Q. Our theater/museum wants to offer a special program for school kids about racism. The funds would cover the entrance cost of tickets to the show. Is this program eligible for a grant?
A. No. This is an example of an organization paying itself for overhead, which is not allowed. However, Wisconsin Humanities grant funds can cover specific expenses such as the cost of a speaker who can discuss the performance, pay for bus transportation to the theater, or study guides that help students better understand or contextualize the performance.

Q: What is the matching funds requirement for grant recipients?
A: All grants require matching funds that are equal to or greater than the amount requested from Wisconsin Humanities. Matching funds may be cash or in-kind. Examples of in-kind matches include the dollar value of facilities, services, talents, and the time and labor that individuals voluntarily contribute to a project.

Q. We’ve never applied for a grant before and we’re not sure how to describe what we want to do. Will asking for help from your staff negatively influence your decision?
A. Absolutely not! Wisconsin Humanities’ staff is happy to help you find ways to make your grant application more competitive. Please request a review if it will help! Wisconsin Humanities staff members do not make the decisions on Mini and Major Grants. That task goes to our volunteer board of directors.

Q. We don’t know anyone with humanities expertise on our project’s topic. Are we still required to find a humanities expert even if our program is already designed? If so, what do we do?
A. Your project must involve humanities expertise to receive funding from Wisconsin Humanities. You are welcome to call and consult with our Grant Program Director, Meg Turville-Heitz, since she may be able to suggest ideas for an appropriate consultant, speaker or guide for your project. Humanities expertise can be of value at many points in a project’s design.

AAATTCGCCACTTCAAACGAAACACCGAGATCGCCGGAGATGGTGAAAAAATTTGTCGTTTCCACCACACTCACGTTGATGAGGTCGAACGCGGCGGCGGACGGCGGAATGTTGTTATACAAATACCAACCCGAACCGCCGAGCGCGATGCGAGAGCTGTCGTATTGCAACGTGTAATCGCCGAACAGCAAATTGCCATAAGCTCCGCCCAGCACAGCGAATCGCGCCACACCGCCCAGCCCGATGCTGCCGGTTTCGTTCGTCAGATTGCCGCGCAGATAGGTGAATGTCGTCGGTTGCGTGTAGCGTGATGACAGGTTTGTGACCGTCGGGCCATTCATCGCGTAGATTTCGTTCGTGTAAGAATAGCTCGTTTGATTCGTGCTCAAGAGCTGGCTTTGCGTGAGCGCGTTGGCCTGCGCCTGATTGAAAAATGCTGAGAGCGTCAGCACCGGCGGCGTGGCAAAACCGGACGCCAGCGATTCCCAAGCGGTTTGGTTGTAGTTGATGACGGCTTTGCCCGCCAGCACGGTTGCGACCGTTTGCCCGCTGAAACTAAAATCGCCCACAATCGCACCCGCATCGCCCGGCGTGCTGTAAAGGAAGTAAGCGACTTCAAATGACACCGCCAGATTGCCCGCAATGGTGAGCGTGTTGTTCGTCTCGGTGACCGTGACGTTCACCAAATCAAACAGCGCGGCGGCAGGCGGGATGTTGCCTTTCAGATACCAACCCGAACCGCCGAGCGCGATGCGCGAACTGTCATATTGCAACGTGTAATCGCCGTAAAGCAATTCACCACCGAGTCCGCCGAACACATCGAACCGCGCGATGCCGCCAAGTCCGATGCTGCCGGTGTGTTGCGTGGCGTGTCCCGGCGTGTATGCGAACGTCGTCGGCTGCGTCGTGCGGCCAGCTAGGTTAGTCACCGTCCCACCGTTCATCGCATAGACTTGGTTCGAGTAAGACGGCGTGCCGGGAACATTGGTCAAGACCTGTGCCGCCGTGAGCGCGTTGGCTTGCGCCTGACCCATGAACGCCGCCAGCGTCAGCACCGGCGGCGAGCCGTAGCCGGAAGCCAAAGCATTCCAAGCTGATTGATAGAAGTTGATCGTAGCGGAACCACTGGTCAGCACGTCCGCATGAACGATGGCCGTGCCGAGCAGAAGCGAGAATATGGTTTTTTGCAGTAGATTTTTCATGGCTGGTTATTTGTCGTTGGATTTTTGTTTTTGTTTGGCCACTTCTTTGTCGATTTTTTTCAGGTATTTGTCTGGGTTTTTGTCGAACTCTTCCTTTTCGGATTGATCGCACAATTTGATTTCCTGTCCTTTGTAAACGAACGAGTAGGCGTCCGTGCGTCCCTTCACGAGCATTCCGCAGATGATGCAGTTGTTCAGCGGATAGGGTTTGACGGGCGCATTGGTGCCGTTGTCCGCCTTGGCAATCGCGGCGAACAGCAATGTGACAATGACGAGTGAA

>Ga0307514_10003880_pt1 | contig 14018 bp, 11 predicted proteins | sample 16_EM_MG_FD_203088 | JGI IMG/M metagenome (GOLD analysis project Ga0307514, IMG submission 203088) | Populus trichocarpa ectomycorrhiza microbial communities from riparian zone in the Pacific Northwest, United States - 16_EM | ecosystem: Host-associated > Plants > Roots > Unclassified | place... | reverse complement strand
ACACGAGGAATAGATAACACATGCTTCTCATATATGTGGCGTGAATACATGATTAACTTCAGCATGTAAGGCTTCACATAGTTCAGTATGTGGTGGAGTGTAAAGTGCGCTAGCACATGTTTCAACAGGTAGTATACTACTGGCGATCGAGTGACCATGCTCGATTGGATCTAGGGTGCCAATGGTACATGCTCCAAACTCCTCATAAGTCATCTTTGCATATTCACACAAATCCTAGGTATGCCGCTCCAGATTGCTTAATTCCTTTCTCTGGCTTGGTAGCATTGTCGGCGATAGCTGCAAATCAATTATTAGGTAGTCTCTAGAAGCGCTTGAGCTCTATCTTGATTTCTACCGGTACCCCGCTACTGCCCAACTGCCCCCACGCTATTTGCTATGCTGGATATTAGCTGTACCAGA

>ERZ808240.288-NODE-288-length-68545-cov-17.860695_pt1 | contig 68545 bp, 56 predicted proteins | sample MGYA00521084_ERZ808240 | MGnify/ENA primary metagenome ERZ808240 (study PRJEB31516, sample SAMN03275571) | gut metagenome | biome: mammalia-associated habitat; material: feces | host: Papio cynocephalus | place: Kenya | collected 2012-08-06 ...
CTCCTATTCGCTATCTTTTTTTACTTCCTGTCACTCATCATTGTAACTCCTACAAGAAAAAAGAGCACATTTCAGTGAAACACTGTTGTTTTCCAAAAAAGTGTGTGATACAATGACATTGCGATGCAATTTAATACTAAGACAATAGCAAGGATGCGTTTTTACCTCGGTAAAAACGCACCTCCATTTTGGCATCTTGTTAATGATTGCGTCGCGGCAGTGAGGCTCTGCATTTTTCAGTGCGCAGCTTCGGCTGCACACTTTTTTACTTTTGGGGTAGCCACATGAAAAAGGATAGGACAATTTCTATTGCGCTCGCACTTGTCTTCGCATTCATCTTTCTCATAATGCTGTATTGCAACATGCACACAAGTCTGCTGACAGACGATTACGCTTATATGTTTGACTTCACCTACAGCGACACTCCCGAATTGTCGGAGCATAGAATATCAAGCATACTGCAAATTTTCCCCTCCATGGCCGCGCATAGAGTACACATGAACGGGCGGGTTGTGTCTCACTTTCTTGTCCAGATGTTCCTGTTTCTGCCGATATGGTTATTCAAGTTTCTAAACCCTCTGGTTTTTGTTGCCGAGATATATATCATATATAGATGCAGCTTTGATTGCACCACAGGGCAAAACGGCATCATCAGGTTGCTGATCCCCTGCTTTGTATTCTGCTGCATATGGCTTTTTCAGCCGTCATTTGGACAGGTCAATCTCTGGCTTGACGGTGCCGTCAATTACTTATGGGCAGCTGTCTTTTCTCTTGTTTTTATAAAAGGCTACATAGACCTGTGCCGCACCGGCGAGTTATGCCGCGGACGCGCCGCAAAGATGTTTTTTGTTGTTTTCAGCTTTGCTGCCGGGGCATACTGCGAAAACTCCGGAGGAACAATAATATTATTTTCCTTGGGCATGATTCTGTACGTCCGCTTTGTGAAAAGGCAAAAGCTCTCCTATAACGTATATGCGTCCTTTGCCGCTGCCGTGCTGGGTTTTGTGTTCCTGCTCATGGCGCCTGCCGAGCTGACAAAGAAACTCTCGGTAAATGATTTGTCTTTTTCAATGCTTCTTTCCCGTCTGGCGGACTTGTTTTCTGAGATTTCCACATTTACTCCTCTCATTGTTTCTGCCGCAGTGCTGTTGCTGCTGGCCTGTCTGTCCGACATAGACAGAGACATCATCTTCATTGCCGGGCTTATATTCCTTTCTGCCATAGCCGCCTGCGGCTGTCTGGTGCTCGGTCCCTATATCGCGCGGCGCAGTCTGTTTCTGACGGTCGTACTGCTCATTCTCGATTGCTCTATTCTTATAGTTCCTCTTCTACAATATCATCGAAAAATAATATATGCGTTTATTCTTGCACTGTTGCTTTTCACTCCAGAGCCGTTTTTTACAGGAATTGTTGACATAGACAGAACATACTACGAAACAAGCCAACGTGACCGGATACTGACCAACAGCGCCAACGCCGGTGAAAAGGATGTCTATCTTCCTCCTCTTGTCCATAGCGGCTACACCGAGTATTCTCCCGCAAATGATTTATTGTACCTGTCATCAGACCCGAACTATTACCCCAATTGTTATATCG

Q. I really just want to talk to someone about our project. Is that possible?
A. Of course! You can also call 608-265-5595 or email Meg Turville-Heitz, our Grant Program Director to set up a time to chat.

Q. In the application, I filled out the organization information for the organization I’m a part of, but the DUNS and EIN numbers are for another organization. What do I do?
A. We can correct the organization profile to recognize your Fiscal Sponsor. Then you’ll need to fill in the “applicant organization” information in the application so we know which organization you represent.

Q. My organization doesn’t need a Fiscal Sponsor because we have an EIN and DUNS number. Why won’t the application let us proceed without filling in a Fiscal Agent?
A. Every proposal must have two responsible individuals: a Project Director who serves as the main contact and is in charge of handling all of the program activities, and the Fiscal Agent--the individual who handles all financial matters for the organization that is submitting the application.

Q. Due to the pandemic, I’m working remotely. I want to fill out the application but I need my boss and our partners to review it and get their signature! What can I do?
A. The online application will allow you to virtually “collaborate” so others can enter the application and fill out or review certain sections. You can also print a PDF of the draft application for their review. If you cannot get a needed signature on the online application, you can send it to us as a separate document via email.

Q. The application keeps telling me I’ve gone over the maximum word length, but this is such a complex project that I can’t explain it in fewer words!
A. If you really feel that you can’t properly explain the project in the space allowed, there is an option to upload supplementary materials. We advise you to keep it simple: attach a photo or diagram, a URL to something more descriptive, etc.

Q. I’ve settled on which grant is appropriate, but which deadline should I shoot for?
A. Think of a timeline for when you hope your project is done, and when you will have accrued all the required match and expended the funds you identify in your budget. Work backwards to where you need to start accounting for match and having those expenses. You can’t begin any of those until AFTER the award date of a grant. Add on two to three months for consultation, application writing, draft review, and final review before award. The decision date for grants is one to two months after submission depending on the grant.